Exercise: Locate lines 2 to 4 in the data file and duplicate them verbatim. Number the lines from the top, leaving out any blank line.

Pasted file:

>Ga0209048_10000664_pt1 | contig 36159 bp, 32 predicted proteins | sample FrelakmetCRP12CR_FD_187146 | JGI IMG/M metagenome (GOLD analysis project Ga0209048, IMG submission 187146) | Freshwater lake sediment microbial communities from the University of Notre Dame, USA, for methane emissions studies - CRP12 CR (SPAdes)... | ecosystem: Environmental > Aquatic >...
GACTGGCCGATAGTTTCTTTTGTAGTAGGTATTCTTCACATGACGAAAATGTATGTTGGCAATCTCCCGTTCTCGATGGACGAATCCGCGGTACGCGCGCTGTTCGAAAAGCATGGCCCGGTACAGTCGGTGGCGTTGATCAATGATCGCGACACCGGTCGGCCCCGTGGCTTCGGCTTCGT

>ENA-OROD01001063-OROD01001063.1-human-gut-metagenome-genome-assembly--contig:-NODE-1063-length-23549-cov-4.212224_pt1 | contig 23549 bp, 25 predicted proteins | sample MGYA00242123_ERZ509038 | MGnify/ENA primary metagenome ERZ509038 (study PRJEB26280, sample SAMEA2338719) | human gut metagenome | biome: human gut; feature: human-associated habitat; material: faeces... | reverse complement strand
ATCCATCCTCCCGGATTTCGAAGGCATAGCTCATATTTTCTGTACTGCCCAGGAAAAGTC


GACTGGCCGATAGTTTCTTTTGTAGTAGGTATTCTTCACATGACGAAAATGTATGTTGGCAATCTCCCGTTCTCGATGGACGAATCCGCGGTACGCGCGCTGTTCGAAAAGCATGGCCCGGTACAGTCGGTGGCGTTGATCAATGATCGCGACACCGGTCGGCCCCGTGGCTTCGGCTTCGT

>ENA-OROD01001063-OROD01001063.1-human-gut-metagenome-genome-assembly--contig:-NODE-1063-length-23549-cov-4.212224_pt1 | contig 23549 bp, 25 predicted proteins | sample MGYA00242123_ERZ509038 | MGnify/ENA primary metagenome ERZ509038 (study PRJEB26280, sample SAMEA2338719) | human gut metagenome | biome: human gut; feature: human-associated habitat; material: faeces... | reverse complement strand
ATCCATCCTCCCGGATTTCGAAGGCATAGCTCATATTTTCTGTACTGCCCAGGAAAAGTC